Sunday, July 31, 2016

YOU WILL KNOW ME – Megan Abbott

          Megan Abbott doesn’t know me, and probably never will. Still, she owes me six hours of restful sleep. They were strange dreams I had last night. Not my routine searching-for-a-place-to-pee or getting-lost-in-a-building or trying-to-impress-my-father frustration scenarios. I shake those off soon as I'm awake and on my way to the bathroom. Nosiree, ma'am. These things last night were unfamiliar, deeply discomfiting, clinging dream fragments. Semi-conscious glimpses of something vaguely menacing. I can't recall any particulars, but whenever I woke, or seemed to be waking, I felt a presence near me. Hovering close to my head. A cold, mocking presence. And I was alone. No one to call out to, like Drew Knox did when he had his ghastly nightmares in You Will Know Me.

   

       It was You Will Know Me, of course, disturbing my sleep. I'd stayed up late finishing it. Something I seldom do. Something I knew I shouldn't do with a Megan Abbott novel, but something I know I'll do again, and again, and again, regardless. Abbot casts a deliciously unsettling spell I am powerless to resist. It comes upon me incrementally, hints revealed in what seems a perfectly ordinary tableau. Faces I recognize and feel I know. Until I notice something different. An odd glint in the eyes, shadows that lie beyond my first impression. Words in an unexpected, inappropriate context.

   
       The effect is cumulative, edging into my comprehension like a storm front blotting a sunny horizon. In You Will Know Me, Abbott reveals the suspicious cloud bank's nose at the very beginning:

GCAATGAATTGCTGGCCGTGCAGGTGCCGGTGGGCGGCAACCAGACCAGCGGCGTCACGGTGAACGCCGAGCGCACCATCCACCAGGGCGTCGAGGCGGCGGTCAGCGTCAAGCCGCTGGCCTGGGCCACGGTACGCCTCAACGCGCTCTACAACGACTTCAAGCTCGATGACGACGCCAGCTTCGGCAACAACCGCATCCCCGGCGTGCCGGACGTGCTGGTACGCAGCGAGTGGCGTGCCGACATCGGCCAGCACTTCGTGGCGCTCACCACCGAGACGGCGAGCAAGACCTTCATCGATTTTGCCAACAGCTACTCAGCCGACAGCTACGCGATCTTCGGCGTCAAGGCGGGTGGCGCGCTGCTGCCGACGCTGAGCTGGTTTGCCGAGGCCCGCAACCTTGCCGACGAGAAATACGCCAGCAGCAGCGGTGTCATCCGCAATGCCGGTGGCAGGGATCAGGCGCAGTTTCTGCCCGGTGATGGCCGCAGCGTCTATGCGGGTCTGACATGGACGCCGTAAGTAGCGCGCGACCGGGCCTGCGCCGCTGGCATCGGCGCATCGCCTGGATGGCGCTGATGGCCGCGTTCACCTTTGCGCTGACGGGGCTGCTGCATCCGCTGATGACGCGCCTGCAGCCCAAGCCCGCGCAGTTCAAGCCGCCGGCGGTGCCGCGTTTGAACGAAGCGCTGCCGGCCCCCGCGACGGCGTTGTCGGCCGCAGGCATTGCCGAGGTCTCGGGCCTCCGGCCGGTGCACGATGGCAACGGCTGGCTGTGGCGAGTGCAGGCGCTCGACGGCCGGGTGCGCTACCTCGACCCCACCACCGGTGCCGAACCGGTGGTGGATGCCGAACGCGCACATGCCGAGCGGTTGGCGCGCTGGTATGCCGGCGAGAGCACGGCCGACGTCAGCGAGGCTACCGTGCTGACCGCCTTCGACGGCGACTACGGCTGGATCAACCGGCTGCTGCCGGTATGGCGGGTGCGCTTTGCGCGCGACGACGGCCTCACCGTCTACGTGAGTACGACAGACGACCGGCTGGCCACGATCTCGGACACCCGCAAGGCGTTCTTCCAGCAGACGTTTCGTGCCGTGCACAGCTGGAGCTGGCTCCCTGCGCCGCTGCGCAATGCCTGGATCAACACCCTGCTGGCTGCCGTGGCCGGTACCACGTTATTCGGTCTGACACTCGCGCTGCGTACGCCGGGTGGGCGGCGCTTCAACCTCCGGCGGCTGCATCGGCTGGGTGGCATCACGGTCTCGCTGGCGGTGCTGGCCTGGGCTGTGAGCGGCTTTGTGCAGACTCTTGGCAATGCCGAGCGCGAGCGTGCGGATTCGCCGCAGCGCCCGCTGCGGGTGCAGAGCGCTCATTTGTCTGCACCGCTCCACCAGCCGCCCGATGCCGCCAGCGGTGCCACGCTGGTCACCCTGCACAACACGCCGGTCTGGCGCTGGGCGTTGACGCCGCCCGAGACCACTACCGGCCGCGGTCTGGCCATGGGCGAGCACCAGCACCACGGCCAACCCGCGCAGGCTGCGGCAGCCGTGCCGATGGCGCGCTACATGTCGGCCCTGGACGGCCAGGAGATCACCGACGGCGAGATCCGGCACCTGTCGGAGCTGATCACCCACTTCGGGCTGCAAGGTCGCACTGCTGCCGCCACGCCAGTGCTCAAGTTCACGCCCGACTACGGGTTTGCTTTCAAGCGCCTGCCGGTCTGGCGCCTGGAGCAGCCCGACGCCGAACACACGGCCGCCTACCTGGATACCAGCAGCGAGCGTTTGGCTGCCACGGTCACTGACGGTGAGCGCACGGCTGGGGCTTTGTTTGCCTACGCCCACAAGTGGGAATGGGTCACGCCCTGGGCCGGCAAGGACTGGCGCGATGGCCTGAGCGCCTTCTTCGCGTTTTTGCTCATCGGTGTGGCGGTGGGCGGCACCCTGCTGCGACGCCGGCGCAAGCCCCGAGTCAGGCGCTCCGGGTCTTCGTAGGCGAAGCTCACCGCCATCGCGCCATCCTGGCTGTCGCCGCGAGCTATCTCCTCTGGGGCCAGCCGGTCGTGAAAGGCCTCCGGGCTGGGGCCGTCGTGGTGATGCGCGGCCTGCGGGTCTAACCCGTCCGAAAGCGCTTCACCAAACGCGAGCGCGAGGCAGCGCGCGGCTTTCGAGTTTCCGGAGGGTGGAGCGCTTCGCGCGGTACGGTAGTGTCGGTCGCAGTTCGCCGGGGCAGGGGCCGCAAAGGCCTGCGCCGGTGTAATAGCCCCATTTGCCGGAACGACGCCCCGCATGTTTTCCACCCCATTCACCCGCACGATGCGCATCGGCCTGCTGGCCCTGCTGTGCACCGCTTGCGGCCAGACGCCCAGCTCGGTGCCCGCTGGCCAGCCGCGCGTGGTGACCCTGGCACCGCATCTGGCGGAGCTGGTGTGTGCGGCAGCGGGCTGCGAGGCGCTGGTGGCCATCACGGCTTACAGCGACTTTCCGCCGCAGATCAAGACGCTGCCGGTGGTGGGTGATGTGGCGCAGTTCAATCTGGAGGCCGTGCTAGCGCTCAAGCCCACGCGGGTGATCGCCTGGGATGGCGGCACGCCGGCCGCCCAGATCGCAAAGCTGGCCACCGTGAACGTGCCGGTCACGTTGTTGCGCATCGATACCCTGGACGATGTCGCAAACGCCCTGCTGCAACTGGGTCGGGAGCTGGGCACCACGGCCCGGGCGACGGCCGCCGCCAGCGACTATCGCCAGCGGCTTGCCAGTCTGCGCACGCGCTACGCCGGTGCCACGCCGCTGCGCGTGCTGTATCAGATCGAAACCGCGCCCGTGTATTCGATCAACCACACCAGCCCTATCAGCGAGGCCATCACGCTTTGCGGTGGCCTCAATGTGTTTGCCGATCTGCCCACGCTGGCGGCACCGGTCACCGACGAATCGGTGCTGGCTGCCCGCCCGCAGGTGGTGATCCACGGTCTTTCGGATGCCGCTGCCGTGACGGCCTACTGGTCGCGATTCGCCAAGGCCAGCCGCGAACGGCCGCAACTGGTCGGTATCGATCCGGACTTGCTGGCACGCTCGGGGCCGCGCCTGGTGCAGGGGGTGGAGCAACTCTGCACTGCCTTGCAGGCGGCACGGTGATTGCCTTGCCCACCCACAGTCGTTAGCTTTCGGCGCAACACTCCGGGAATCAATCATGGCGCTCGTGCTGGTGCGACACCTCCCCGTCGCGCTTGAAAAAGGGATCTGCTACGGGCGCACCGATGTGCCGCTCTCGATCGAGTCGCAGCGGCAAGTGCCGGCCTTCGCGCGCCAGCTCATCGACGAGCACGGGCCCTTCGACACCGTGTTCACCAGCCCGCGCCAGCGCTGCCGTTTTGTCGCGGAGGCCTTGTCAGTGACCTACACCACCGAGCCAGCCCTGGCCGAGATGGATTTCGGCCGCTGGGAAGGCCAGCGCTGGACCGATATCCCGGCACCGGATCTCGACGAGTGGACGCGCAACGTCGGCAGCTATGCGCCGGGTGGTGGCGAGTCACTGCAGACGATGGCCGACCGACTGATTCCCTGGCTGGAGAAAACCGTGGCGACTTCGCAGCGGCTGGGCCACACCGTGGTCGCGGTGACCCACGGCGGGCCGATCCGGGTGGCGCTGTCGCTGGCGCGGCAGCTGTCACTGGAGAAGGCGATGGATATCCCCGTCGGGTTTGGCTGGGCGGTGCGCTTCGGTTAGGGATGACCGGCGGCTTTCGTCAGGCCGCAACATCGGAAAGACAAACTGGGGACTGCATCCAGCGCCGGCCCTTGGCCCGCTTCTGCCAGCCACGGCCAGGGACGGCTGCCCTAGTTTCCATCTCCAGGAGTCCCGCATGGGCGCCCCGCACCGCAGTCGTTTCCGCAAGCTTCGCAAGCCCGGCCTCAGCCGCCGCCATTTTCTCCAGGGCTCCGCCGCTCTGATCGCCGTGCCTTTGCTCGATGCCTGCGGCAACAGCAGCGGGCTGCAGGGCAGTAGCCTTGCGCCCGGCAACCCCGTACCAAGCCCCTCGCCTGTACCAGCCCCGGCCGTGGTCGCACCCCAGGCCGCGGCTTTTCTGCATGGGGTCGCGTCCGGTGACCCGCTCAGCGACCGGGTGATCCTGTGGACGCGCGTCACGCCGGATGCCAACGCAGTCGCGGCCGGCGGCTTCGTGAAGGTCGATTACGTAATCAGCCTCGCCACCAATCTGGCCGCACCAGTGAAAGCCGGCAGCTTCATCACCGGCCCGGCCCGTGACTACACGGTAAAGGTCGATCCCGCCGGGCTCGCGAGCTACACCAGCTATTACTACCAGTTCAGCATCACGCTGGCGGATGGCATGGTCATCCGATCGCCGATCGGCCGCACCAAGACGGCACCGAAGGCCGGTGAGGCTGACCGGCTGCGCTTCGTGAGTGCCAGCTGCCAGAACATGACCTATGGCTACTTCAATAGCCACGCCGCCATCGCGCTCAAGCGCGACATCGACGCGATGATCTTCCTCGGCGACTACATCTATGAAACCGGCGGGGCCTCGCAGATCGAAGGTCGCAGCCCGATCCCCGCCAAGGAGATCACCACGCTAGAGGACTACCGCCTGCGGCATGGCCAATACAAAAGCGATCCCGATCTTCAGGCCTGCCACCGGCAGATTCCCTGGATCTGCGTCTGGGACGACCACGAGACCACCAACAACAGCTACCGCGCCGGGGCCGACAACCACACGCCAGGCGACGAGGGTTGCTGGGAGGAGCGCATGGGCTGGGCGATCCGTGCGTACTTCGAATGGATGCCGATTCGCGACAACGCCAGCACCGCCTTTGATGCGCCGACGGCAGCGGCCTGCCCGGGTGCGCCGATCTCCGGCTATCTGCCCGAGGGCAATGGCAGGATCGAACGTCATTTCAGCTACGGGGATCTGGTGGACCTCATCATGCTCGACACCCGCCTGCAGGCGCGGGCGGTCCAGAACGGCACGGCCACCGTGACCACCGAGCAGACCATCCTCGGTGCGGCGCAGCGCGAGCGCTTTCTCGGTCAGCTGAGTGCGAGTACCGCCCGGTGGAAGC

The vinyl banners rippled from the air vent, the restaurant roiling with parents, the bobbing of gymnast heads, music gushing from the weighty speakers keeled on the window ledges.
      Slung around Devon’s neck were three medals, two silver and one gold, her first regional-champion title on the vault.
      I’m so proud of you, sweetie,” Katie whispered in her daughter’s ear. “You can do anything.”
      Later, Katie would come to think of that night as the key to everything that came after, the secret code.
      But at the time, it was just another party, a celebration like dozens of others, all to honor their exceptional fifteen-year-old daughter.


           Trouble ahead. Fair warning. And Abbott does play fair, all the way. The clues she scattered so artfully along the narrative create a random texture that now and then gave me the sense I was a step or two ahead of the main characters. Yet collectively these nebulous erratic whiffs of danger never quite coalesced into certainty. One thing, though, was for sure: a relentless encroaching unease weighting the air.

Megan Abbott
 

           A large part of the fragility of my confidence in the appearance of things in You Will Know Me came from the woman whose viewpoint carries most of the story--Katie, mother of Devon, the teenage gymnast prodigy and focus of everyone's concern. I shared Katie's bias as a mom, which included misinterpreting or rationalizing initial signs that raised tiny questions about the way things seemed. I stayed with her as these signs mounted until I began to see, or think I saw, significance Katie was missing. Now it got tricky for me. I could see the true narrator--Abbott--was being sly, smooth as satin, playing with me as she led Katie, and then me, this way and that until I yielded to her mastery and simply hung on for the ride.